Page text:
It started out as a dream. It almost always starts out with a dream that results in me either lying lazily in bed reflecting upon it or sitting up straight to execute it.
In this dream, I was in the music store searching for two piano books: “Les Miserables” and a red piano book that taught the very beginner basics of piano. When I finally found them, I delivered them to my friend with a request: “Please teach me the piano.”
This was one of the execution dreams.
I think the piano was a somewhat symbol of my biological mother—she was the one who forced me to learn how to play the piano at 7-years-old, but more so for the final recital where I remember feeling pretty for the first time in my life in a rich royal purple velvet dress and my hair wove tightly in two braids. I was truly a terrible piano student! Now, I’m trying to make up for this. I don’t know how my piano teacher put up with me as the bad piano child student who never paid attention or practiced, fidgeted relentlessly, and rolled my eyes that this must just be a waste of my time.
Once I placed my ten fingers on the keys gently, I thought and hoped everything, something, or maybe just anything would come back to me. Nothing. Not a note. Not a chord. My fingers were clumsy and nearly fearful of the 88 black and white keys. Nonetheless, I was invigorated and eager to learn. To learn, I needed to practice. To practice, I needed a piano.
Apparently, finding a piano to play and practice on was harder than I could have ever imagined. Public libraries rejected me. Nursing homes didn’t call me back. Churches were up in the air. All because of possible liability and property damage.
I was begging anyone to practice on a piano, and the mass majority of responses were: “You are not allowed to practice on our baby grand or public piano that is only meant for public performances.”
I sputtered, “But, I don’t need to practice on a fancy piano. I’ll practice on any piano that has 88 keys!”
A music conservatory finally came through with allowing me to rent the space with a piano in it for $25 per hour, splitting it a half hour each session. Melodious music embraced me as soon as I entered. One of the first questions I was asked once I was told which room I could practice in was: “Do you need an instructor at all?”
“No, I have a great instructor.”
The woman looked dubiously at me, “Does she have a Masters degree?”
I was stunned and immediately said, “Yes.”
Marching up to the rented room to meet my first piano to practice on that ended up being a “Steinway,” I shook my head in confusion wondering: “What’s with all this needing to practice on a baby grand piano and the instructor mandated to have a Masters? All I want is a piano to practice on! I’m grateful for whatever I can get.”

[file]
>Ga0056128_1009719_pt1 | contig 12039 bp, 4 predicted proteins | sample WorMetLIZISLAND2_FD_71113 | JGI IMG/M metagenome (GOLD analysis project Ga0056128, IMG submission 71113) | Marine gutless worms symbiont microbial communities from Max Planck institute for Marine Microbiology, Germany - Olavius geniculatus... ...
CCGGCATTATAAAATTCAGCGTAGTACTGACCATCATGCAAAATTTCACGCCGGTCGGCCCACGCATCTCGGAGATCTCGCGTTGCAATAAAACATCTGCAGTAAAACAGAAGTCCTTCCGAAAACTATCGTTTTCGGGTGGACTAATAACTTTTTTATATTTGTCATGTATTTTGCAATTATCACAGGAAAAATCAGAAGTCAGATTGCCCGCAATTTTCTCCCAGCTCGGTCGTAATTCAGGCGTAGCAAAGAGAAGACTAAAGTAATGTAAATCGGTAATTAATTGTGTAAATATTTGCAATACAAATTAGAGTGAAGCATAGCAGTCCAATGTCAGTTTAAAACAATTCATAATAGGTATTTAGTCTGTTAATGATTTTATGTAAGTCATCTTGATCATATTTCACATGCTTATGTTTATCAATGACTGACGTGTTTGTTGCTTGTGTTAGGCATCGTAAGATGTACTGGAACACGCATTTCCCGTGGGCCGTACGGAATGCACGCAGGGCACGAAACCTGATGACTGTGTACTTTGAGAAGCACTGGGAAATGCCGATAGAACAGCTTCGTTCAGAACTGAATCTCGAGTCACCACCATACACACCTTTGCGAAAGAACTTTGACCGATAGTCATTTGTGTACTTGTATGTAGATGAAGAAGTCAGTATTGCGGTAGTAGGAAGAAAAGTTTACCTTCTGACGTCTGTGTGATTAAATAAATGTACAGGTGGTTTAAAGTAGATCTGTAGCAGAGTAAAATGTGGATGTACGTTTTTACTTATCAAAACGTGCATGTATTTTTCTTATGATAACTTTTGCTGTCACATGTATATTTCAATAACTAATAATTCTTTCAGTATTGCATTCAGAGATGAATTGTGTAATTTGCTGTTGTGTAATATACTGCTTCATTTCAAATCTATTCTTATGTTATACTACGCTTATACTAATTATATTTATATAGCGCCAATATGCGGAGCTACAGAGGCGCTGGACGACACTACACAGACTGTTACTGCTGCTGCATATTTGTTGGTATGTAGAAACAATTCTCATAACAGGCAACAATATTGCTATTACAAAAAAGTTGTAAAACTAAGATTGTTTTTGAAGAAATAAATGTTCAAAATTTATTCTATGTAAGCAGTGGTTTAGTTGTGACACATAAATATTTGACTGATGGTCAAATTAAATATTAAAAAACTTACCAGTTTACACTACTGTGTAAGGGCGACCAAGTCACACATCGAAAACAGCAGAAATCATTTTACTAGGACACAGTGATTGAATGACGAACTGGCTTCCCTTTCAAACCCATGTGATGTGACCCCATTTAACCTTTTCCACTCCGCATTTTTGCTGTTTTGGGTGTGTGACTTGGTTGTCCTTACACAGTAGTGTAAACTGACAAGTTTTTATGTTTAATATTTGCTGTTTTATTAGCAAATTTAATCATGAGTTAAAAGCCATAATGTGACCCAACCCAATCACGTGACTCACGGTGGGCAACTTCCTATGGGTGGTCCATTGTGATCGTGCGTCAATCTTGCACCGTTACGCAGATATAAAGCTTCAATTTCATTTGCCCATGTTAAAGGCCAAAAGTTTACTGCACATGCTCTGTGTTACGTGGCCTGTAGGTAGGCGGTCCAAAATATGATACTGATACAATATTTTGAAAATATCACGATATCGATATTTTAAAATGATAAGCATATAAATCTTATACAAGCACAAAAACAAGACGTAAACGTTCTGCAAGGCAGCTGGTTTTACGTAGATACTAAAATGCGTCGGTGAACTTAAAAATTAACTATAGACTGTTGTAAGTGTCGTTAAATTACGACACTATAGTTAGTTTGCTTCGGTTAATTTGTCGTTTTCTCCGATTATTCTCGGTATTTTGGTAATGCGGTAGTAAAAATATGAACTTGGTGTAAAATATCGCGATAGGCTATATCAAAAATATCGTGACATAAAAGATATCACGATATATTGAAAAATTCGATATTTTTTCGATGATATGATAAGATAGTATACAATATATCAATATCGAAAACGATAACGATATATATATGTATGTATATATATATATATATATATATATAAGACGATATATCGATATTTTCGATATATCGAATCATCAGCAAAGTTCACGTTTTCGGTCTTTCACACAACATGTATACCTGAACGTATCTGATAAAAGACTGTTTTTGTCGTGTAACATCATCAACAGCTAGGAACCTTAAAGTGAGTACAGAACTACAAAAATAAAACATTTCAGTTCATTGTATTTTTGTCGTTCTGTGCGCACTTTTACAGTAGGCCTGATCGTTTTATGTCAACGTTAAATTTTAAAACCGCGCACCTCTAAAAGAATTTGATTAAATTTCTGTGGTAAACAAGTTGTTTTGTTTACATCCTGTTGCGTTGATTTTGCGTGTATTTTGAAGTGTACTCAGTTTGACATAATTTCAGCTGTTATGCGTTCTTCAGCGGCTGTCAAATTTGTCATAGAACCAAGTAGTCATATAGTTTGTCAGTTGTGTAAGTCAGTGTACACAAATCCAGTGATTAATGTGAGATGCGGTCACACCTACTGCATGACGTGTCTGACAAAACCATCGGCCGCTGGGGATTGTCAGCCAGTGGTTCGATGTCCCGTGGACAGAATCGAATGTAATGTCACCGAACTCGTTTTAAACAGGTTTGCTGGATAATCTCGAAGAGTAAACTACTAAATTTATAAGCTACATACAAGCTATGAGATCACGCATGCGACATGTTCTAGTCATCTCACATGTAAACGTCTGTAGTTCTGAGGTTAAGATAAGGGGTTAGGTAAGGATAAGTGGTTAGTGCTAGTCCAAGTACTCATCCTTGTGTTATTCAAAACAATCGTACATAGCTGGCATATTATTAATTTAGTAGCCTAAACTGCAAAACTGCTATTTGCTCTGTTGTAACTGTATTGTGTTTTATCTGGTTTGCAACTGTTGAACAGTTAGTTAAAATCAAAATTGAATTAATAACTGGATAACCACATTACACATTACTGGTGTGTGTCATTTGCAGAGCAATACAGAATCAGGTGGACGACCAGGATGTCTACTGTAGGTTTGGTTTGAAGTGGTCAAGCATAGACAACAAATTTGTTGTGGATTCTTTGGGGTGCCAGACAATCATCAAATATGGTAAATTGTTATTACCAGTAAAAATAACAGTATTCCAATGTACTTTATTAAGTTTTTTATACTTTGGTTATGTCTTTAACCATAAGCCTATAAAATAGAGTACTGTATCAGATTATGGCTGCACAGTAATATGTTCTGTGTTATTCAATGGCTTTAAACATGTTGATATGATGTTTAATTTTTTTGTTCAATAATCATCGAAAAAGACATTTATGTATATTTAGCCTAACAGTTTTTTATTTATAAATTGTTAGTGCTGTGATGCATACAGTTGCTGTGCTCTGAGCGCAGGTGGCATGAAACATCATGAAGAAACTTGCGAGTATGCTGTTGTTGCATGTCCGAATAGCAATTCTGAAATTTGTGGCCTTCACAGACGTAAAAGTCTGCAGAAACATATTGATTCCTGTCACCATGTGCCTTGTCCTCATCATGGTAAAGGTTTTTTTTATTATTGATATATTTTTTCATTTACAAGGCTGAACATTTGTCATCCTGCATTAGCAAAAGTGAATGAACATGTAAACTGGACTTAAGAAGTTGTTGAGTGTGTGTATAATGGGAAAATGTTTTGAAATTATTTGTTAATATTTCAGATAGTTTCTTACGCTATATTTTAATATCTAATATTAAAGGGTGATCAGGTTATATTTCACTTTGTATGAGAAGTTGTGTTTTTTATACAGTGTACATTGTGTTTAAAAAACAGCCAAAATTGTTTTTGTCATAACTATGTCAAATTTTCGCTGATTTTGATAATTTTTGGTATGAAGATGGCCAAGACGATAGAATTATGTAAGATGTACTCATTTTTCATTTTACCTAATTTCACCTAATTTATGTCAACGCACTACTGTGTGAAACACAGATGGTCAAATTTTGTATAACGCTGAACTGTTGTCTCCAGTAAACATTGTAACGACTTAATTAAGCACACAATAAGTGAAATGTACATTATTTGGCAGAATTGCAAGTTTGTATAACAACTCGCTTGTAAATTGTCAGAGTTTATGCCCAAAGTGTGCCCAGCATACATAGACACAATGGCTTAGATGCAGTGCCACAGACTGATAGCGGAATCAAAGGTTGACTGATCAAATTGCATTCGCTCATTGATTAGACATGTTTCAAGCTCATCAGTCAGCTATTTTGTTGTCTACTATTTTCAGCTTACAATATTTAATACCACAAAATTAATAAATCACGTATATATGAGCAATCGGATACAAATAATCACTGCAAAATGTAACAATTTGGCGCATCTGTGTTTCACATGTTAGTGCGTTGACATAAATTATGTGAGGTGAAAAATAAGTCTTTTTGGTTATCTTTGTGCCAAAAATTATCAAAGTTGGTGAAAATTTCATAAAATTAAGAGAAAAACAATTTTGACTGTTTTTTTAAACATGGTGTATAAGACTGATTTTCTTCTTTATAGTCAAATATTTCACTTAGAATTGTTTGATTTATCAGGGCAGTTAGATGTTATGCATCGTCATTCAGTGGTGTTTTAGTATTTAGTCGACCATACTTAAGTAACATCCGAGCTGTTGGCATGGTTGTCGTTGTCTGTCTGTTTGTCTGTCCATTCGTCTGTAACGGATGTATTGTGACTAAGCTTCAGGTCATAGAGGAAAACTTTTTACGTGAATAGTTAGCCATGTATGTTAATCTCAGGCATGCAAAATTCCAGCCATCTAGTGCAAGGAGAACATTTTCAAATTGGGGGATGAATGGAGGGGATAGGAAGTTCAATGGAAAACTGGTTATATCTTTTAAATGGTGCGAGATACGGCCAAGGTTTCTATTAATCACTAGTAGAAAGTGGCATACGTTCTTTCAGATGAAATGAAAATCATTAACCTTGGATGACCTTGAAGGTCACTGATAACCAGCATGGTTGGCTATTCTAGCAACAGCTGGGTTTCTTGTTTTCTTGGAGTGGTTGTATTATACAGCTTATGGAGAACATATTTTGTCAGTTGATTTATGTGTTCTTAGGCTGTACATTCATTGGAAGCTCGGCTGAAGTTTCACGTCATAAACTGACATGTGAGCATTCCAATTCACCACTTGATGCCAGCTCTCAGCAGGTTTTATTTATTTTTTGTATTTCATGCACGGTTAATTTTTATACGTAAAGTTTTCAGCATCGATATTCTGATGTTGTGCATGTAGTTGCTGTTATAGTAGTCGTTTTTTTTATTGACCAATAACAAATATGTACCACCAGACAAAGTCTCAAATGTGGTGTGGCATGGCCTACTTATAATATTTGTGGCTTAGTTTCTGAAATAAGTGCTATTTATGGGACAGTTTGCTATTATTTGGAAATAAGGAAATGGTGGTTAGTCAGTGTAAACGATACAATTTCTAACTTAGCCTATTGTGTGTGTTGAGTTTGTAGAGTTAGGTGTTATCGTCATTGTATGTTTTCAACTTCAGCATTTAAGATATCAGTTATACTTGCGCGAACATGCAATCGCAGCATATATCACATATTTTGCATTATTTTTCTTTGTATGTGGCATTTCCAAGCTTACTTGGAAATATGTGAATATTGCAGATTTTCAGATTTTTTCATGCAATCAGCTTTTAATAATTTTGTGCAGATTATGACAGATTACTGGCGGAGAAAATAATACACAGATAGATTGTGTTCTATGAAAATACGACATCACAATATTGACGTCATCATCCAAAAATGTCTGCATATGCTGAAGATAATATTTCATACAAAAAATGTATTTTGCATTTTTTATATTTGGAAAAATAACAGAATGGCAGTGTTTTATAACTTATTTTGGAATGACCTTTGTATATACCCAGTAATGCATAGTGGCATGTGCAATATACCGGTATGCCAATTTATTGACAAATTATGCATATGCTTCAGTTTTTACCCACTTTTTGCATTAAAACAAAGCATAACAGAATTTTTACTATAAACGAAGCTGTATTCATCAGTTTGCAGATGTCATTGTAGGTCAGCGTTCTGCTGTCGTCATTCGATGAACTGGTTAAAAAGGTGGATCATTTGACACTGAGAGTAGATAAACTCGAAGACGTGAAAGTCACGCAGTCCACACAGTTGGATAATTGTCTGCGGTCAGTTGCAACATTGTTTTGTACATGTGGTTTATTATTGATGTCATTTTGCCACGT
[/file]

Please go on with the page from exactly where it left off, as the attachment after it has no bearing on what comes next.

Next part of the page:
My determination and pain-in-the-ass persistence finally resulted in playing and practicing on four completely different pianos this past week. One in the plush and regal music conservatory with the sounds of virtuosos in the making. Two pianos at two of my friends’ homes. All three pianos were cared for a maintained meticulously with being tuned at least twice a month (or more) and the cover open to reveal intricate parts that released music. Then, finally, I received permission from one of the local churches to practice on one of their supposedly second rate pianos after I confirmed with her, “I don’t need to practice on your baby grand piano! I just need to practice on a piano! Anything! I’m grateful for anything!”
Finding this piano was half the battle. When I entered the room, there was no piano to be found. Only rounded tables and matching beige chairs to follow. I searched everywhere and, finally, the sunlight streaming through the window caught on a cloth covering what had to be the body of a piano. I had almost given up finding it because it was so tucked away in seclusion.
When I removed the sheet, this dusty and old piano greeted me. It had clearly been abandoned and left unmaintained and uncared for. To most, it probably would have been considered an eyesore. To me, it was the most beautiful piano I could have ever seen, and I couldn’t be more thankful that I was going to be the one to try to give it love to make music once again.
When I gently pressed on the keys, they stuck and required more exertion from me. Memories flooded back when I was a little girl that did not care or appreciate learning how to play the piano, or my piano instructor. I had taken all of this for granted as a child and now this was all I wanted as an adult. When do we gain appreciation and gratitude? Is it only when we no longer have it? Is it that awareness of appreciation and gratitude are not realized until we are adults?
I felt a sharp sadness for this pitiful piano that had been bereft of any love and music released from it for who knows how long? What songs had this piano played? When was the last time music came from it? Who had stroked and pressed the keys only to finally push it to the corner, forgotten and uncared for?
I think there are certain things, times, and moments we appreciate and value more when we are older than younger and when we no longer have it or can no longer get it back. Was there something from your childhood you did not care for that, most likely, your parents forced you to do that you wished to make up for it as an adult? What have you taken for granted and appreciated even more after it was gone and as an adult rather than a child?
I do not know how long I stayed in this room by myself. But, I wasn’t alone. I was with this abandoned piano. But, it was not to be abandoned anymore. I was a beginner. This piano was advanced. We would find a way to make music together for as long we could make it.
Keep smilin’ until we meet again,